Cannabis industry gets another celebrity backer
Lifestyle guru Martha Stewart is joining a Canadian firm as an adviser to help develop a line of products
Toronto — The cannabis industry has added another celebrity. This time it is Martha Stewart, the 77-year-old lifestyle guru who went to prison in 2004 for lying to federal authorities in an insider-trading case
Stewart, a friend of pot connoisseur Snoop Dogg, is joining Canopy Growth as an adviser to help develop a new line of cannabis products for pets and people.
“I’m especially looking forward to collaborating on developing products that can help people and their treasured animal companions,” said Stewart.
Canopy, the world’s most valuable cannabis company, is conducting clinical trials on various cannabis compounds, including CBD, the nonintoxicating hemp component that is showing up in drinks, beauty products, food and a host of consumer products.
Vivien Azer, an analyst at Cowen & Company who tracks the cannabis industry, now thinks the CBD market could be worth $16bn in the US by 2025.
The compound is everywhere these days but not much is really known about how it works or how much people need to take to ease anxiety or insomnia. While the passage of a farm bill in December opened up the US CBD market, the Food and Drug Administration has still not given the go-ahead to use it in food products. That’s kept big companies, such as Coca-Cola, on the sidelines.
Under pressure to create CBD regulations, Food and Drug Administration commissioner Scott Gottlieb said last week he will hold a public meeting in April on the issue.
We are living in strange times for medical cannabis, with growing competition between pharmaceutical companies and over-the-counter retailers, Arcview Market Research and BDS Analytics said in a new report. Epidiolex, the CBD-based drug from GW Pharmaceuticals, went on sale in US pharmacies in the fourth quarter of 2018. The company hopes to sell it at an average price of $32,500 a year, given its approved use for two rare forms of childhood epilepsy.
But as Arcview editor-in-chief Tom Adams wrote in the report: “This is a drug with an active ingredient that is available not just in cannabis dispensaries in legal states, but in health-food stores, grocery stores and every kind of general retail outlet in the country at a lower cost.”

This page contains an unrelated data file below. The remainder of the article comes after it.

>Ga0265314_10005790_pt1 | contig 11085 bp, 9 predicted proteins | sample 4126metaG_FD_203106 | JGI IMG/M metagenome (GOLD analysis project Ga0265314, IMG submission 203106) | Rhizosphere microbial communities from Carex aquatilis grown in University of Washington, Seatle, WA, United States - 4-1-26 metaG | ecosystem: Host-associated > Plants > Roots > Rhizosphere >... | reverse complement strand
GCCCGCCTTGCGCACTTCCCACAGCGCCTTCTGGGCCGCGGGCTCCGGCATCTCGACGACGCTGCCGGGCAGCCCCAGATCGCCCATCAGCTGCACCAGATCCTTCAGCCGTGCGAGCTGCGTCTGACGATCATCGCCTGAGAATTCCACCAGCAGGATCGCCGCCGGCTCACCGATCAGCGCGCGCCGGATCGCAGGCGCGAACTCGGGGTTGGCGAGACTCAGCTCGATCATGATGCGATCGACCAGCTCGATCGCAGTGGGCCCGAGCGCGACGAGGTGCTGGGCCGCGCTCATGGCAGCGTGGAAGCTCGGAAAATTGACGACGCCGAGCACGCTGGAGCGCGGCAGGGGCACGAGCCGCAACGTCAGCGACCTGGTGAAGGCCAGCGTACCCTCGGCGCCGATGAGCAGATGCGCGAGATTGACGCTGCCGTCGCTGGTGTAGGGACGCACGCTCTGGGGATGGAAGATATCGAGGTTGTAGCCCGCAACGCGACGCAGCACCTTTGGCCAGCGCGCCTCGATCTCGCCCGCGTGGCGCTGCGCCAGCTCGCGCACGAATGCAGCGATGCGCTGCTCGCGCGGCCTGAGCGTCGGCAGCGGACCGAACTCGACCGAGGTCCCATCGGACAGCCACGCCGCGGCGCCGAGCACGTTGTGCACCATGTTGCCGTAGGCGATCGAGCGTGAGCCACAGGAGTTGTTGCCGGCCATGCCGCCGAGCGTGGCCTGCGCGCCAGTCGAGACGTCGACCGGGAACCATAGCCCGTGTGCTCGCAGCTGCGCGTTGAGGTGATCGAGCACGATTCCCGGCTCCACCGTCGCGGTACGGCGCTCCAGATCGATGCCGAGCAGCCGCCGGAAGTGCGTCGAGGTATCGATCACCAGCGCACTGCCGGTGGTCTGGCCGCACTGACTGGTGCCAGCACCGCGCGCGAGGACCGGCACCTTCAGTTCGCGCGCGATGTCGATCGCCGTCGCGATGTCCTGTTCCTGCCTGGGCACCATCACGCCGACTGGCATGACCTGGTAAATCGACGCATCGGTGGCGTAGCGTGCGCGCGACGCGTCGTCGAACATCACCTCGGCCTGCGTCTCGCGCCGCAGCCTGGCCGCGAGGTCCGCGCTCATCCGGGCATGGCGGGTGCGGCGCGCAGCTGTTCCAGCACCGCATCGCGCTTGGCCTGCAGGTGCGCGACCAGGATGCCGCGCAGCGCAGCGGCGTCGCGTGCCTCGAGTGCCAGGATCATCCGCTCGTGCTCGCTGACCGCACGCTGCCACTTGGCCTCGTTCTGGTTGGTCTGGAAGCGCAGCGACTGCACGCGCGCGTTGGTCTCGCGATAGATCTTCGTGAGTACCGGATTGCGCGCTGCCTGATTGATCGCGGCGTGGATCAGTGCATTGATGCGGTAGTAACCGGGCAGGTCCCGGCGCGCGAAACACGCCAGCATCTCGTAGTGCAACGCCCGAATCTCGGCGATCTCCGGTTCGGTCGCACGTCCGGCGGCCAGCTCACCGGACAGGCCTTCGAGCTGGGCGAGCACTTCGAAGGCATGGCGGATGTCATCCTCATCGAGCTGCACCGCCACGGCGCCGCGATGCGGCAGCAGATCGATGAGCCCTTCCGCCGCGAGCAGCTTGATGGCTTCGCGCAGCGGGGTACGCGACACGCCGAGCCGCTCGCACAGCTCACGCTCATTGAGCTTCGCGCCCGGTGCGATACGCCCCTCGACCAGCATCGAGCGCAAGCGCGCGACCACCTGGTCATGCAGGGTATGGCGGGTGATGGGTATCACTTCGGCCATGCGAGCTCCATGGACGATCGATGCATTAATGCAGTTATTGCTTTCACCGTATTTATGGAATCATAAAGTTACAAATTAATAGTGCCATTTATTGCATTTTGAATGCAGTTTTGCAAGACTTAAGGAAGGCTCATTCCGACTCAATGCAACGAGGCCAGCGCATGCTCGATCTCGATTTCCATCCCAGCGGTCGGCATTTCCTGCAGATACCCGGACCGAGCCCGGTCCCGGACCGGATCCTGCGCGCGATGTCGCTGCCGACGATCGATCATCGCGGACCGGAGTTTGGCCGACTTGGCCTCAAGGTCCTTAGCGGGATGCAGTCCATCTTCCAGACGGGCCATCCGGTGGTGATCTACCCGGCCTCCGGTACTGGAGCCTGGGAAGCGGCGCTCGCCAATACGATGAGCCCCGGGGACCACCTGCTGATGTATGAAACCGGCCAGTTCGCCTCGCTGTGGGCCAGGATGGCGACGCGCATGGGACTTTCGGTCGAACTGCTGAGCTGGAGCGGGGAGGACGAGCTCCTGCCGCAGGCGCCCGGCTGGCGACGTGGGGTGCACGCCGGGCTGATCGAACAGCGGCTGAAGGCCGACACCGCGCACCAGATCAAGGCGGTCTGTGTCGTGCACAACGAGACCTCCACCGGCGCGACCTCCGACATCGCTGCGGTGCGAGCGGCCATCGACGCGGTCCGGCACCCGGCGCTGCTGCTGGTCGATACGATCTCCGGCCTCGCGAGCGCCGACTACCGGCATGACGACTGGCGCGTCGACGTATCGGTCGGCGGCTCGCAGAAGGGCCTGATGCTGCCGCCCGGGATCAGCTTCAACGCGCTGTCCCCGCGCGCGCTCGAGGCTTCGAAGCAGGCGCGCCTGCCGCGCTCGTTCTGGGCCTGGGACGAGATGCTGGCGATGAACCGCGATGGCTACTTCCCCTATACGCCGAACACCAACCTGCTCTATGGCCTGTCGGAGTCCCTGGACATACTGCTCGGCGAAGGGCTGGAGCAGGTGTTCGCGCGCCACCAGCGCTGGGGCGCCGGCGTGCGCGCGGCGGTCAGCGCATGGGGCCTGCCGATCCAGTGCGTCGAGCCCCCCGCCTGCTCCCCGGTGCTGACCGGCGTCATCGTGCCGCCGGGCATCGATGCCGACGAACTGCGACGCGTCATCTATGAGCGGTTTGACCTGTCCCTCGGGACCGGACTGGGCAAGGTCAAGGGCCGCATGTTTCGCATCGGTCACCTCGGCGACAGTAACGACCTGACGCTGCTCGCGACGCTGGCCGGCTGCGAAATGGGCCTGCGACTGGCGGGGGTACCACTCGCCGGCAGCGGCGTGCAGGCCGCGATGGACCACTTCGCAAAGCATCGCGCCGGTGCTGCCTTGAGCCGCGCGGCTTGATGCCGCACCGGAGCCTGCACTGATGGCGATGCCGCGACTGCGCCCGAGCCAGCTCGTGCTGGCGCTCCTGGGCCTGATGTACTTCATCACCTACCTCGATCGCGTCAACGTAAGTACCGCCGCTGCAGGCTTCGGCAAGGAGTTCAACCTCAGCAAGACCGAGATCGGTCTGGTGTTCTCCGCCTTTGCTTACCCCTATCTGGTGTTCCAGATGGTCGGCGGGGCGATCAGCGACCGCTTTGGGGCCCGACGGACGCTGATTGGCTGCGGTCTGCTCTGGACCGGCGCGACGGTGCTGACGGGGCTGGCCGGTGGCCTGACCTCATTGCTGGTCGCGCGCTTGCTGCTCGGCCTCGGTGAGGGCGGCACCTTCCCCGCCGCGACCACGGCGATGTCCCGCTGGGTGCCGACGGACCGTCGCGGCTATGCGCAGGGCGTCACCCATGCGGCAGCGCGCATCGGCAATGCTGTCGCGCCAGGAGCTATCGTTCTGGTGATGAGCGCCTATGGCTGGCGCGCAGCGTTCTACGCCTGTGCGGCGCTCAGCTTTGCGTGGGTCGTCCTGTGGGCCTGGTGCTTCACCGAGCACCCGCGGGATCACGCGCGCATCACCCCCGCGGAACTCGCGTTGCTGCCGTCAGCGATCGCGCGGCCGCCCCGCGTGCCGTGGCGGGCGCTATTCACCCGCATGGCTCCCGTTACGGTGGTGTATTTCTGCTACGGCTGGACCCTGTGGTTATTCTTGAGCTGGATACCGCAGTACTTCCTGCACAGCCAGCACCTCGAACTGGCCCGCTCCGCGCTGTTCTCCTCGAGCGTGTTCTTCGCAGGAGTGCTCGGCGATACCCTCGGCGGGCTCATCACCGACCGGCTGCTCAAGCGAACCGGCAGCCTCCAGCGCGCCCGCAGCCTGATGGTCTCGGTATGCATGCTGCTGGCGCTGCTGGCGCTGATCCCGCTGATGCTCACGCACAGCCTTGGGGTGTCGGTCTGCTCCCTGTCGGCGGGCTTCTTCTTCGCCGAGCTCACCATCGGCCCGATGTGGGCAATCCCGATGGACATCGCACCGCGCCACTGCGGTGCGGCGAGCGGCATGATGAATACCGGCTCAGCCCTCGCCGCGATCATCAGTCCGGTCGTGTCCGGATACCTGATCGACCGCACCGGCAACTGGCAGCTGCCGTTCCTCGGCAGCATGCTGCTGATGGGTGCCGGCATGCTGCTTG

The US Food and Drug Administration has said CBD products cannot be marketed using specific health claims, but there is nothing stopping patients from buying the dosage they have been prescribed in retail stores, bypassing the costly drug route. With about 770 cannabis-related clinical trials under way in the US, it is likely many more medical patients will be looking for cheaper, over-the-counter versions of prescribed drugs in the years to come.
This may be why Arcview and BDS forecast that pharmaceutical cannabis drugs will make up less than 10% of legal cannabis product sales in 2022.
But the competition cuts both ways. For the first time, medical marijuana retailers face pharmaceutical-grade competition, setting up “one of the most consequential battles in the legal cannabis industry’s short history”, according to the report.
Weed watchers are waiting for news from New York and New Jersey, two densely populated East Coast states that are expected to legalise adult-use marijuana in 2019.
New Jersey’s governor, Phil Murphy, campaigned on a promise to legalise marijuana but has been squabbling with the legislature over how to tax pot. They reportedly are getting closer to an agreement to tax pot based on weight, rather than sales price.
In New York, governor Andrew Cuomo has also said he will legalise weed in 2019. Cuomo and New York mayor Bill de Blasio have laid out a plan to fix the subway system that included a proposal to use funds from a potential cannabis excise tax. In Vermont, where weed is legal but there is no retail regulations that would allow stores to open, the state senate voted to create a taxed and regulated marijuana market.
The 2020 presidential race, which is starting to heat up, is also expected to feature debate over marijuana policy. Senator Cory Booker, a New Jersey Democrat who has thrown his hat in the ring, introduced a bill to legalise pot last week, with co-sponsors that included four other Democratic senators who are running for president, according to the Washington Post.
It is fitting that a Canadian cannabis company would team up with a group of hockey players to see if CBD can help retired professionals deal with post-concussion brain disorders. Canopy Growth is working with the National Hockey League Players Association and Neeka Health Canada to carry out a study over the next year, enrolling 100 former players in the trial, according to a statement from the Smiths Falls, Ontario-based company.